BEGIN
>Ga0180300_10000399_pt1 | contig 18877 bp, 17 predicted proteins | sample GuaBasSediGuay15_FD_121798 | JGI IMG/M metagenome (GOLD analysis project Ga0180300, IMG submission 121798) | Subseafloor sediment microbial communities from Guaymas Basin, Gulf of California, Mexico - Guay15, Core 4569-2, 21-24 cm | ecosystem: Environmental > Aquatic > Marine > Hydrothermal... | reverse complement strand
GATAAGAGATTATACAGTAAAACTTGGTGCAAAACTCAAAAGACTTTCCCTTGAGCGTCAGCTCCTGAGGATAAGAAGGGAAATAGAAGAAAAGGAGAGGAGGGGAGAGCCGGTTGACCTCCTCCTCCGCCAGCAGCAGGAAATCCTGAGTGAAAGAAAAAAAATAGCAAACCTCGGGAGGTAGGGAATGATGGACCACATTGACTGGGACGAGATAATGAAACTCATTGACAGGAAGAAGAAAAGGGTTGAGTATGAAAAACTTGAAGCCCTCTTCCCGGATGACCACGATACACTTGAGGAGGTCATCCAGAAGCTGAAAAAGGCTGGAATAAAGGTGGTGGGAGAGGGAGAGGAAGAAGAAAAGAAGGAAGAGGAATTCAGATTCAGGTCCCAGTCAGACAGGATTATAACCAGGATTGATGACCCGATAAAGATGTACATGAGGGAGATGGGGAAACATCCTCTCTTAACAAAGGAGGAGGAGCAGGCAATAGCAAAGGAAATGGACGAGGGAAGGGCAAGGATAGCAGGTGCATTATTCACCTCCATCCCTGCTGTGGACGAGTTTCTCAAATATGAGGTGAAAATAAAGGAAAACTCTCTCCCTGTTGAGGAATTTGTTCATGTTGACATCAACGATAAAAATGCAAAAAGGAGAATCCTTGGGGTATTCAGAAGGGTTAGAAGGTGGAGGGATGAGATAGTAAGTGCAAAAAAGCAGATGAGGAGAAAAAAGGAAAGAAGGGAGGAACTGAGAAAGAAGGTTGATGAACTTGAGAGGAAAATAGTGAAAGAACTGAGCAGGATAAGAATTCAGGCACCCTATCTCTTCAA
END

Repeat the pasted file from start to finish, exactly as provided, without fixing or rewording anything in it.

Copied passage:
>Ga0180300_10000399_pt1 | contig 18877 bp, 17 predicted proteins | sample GuaBasSediGuay15_FD_121798 | JGI IMG/M metagenome (GOLD analysis project Ga0180300, IMG submission 121798) | Subseafloor sediment microbial communities from Guaymas Basin, Gulf of California, Mexico - Guay15, Core 4569-2, 21-24 cm | ecosystem: Environmental > Aquatic > Marine > Hydrothermal... | reverse complement strand
GATAAGAGATTATACAGTAAAACTTGGTGCAAAACTCAAAAGACTTTCCCTTGAGCGTCAGCTCCTGAGGATAAGAAGGGAAATAGAAGAAAAGGAGAGGAGGGGAGAGCCGGTTGACCTCCTCCTCCGCCAGCAGCAGGAAATCCTGAGTGAAAGAAAAAAAATAGCAAACCTCGGGAGGTAGGGAATGATGGACCACATTGACTGGGACGAGATAATGAAACTCATTGACAGGAAGAAGAAAAGGGTTGAGTATGAAAAACTTGAAGCCCTCTTCCCGGATGACCACGATACACTTGAGGAGGTCATCCAGAAGCTGAAAAAGGCTGGAATAAAGGTGGTGGGAGAGGGAGAGGAAGAAGAAAAGAAGGAAGAGGAATTCAGATTCAGGTCCCAGTCAGACAGGATTATAACCAGGATTGATGACCCGATAAAGATGTACATGAGGGAGATGGGGAAACATCCTCTCTTAACAAAGGAGGAGGAGCAGGCAATAGCAAAGGAAATGGACGAGGGAAGGGCAAGGATAGCAGGTGCATTATTCACCTCCATCCCTGCTGTGGACGAGTTTCTCAAATATGAGGTGAAAATAAAGGAAAACTCTCTCCCTGTTGAGGAATTTGTTCATGTTGACATCAACGATAAAAATGCAAAAAGGAGAATCCTTGGGGTATTCAGAAGGGTTAGAAGGTGGAGGGATGAGATAGTAAGTGCAAAAAAGCAGATGAGGAGAAAAAAGGAAAGAAGGGAGGAACTGAGAAAGAAGGTTGATGAACTTGAGAGGAAAATAGTGAAAGAACTGAGCAGGATAAGAATTCAGGCACCCTATCTCTTCAA